Teachers unions pushing leftwing environmentalism in the classroom

The American Federation of Teachers (AFT), the nation’s second-largest teachers union, is pushing leftwing environmentalism in the classroom.

AFT Union

The American Federation of Teachers (AFT), the nation’s second-largest teachers union, is pushing leftwing environmentalism in the classroom. In a piece titled “Climate Change in the Classroom,” the AFT says we face challenges “from attacks on democracy to a warming planet.” And this has “moved the role of the English teacher to center stage.” 

That’s because “Humans have always been storytellers, and it has long been known that those who tell the stories control the future. It is by critically understanding the messages and engulfing them[?], and learning the skills to take action, that our students can create alternate discourses to change the present and shape the future. As English teachers, we have the ability and responsibility to excite, inspire, and empower students to recognize this potential and become involved in the issue of our age, climate change and environmental justice.”

The article from the AFT goes on to outline how teachers can bring leftwing environmentalism propaganda into the classroom: “Many states have adopted the Common Core State Standards (CCSS) for English language arts,” which no longer dictate content that teachers must provide. Because there is no specific reading requirements, teachers can decide classroom content and “climate change can provide this kind of content.” 

The AFT’s article is one article in a series of pieces that attempts to push the left’s version of environmentalism in the classrooms.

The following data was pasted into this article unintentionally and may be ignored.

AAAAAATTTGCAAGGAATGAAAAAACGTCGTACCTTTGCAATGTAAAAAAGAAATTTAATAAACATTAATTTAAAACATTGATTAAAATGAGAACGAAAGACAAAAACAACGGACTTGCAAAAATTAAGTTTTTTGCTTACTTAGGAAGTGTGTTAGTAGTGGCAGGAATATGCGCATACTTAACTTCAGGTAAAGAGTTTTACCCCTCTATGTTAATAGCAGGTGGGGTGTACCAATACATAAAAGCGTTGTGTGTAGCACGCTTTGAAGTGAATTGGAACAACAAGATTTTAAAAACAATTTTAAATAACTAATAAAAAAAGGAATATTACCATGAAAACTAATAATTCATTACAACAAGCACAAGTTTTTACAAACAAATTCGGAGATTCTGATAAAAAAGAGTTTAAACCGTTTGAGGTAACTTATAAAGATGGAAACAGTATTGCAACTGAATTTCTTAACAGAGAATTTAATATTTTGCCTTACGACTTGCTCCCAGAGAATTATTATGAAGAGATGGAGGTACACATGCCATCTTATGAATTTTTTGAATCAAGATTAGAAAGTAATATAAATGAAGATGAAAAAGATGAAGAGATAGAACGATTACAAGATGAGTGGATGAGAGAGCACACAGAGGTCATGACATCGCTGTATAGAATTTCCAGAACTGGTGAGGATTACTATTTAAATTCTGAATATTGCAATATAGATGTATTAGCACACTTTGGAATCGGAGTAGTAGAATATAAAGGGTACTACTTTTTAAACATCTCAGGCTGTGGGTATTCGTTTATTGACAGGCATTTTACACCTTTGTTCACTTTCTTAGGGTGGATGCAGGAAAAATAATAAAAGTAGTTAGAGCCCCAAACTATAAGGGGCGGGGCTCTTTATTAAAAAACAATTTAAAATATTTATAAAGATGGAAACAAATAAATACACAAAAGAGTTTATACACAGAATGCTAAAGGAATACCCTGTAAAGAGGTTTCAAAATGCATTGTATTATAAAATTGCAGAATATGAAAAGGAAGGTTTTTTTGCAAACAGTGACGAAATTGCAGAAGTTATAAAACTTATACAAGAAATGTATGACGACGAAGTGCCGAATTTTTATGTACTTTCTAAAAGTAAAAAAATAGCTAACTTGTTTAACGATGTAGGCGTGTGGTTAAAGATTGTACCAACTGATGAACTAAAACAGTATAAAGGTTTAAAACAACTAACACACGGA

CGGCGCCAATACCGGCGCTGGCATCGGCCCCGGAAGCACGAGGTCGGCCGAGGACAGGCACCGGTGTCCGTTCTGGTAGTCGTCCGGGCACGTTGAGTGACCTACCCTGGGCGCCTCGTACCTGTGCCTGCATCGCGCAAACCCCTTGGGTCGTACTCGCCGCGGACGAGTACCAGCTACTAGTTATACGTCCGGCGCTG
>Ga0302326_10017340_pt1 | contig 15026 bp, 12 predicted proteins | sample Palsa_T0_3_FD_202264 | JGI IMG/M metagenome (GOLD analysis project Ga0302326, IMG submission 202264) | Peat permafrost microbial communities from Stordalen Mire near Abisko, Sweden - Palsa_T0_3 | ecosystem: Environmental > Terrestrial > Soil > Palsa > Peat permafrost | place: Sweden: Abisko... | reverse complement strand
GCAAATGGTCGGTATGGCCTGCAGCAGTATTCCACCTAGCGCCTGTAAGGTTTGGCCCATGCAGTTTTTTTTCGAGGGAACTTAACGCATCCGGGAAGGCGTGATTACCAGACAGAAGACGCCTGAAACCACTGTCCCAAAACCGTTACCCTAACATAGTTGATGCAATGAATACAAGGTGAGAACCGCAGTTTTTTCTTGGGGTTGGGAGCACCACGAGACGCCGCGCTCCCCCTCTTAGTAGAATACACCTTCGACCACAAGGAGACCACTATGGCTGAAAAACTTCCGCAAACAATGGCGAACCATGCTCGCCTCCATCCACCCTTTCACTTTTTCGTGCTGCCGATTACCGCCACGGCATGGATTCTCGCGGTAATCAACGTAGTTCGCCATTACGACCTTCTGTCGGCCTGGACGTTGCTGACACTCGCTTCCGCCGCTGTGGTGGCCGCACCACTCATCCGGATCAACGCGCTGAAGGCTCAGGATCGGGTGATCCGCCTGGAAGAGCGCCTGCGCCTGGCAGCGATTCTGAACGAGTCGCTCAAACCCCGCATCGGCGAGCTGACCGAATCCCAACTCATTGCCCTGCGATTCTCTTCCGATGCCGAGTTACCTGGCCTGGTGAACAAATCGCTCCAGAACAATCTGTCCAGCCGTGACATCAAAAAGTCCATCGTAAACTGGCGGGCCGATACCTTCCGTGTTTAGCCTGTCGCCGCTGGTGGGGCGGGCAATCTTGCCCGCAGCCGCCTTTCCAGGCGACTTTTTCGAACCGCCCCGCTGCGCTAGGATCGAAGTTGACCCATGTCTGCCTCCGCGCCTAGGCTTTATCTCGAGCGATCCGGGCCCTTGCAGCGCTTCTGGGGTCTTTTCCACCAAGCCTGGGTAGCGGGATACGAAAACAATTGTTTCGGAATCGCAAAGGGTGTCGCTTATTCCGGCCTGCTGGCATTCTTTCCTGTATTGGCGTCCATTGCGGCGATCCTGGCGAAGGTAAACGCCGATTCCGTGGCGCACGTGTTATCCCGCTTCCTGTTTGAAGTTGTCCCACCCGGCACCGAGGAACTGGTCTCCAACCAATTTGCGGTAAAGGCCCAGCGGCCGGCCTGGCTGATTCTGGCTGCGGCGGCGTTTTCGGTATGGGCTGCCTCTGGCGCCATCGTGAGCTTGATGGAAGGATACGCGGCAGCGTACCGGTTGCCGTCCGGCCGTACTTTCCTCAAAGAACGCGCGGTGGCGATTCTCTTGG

About the teacher unions

The AFT, along with the National Education Association (NEA), are by-far the largest and most politically-powerful teachers unions in the country. In 2016 alone, the AFT gave $12 million to political causes and candidates, while the NEA gave $20 million. The vast majority of this money went to Democrats or leftwing groups.

Running such a powerful machine is big-bucks. The AFT president, Randi Weingarten, makes over $500,000 per year. Weingarten is also closely tied to the Democrat Party, and was an early backer of Hillary Clinton. But the AFT and NEA can’t escape allegations that they care more about their own power than they do about struggling students. The hit-documentary “Waiting for Superman,” for example, highlighted how the AFT was fighting tooth-and-nail against charter schools in poor, urban areas, despite the fact that union-controlled public schools in those areas had utterly failed generations of students.

Minnesota’s largest teachers union, Education Minnesota, is affiliated with both the AFT and the NEA. That means big AFT and NEA influence in Minnesota politics as well.

In the last governor’s race, the DFL’s Tim Walz raised and spent almost twice as much as his GOP opponent, Jeff Johnson. Likewise, the Minnesota House and Senate DFL caucuses nearly doubled the spending of the House and Senate GOP caucuses. The DFL Party, meanwhile, spent $15 million, while the Minnesota GOP spent less than $1 million. Much of that donation-haul was due to public sector unions—which negotiate pay and benefits with politicians who can pass the cost on to future taxpayers—chief of which was Education Minnesota.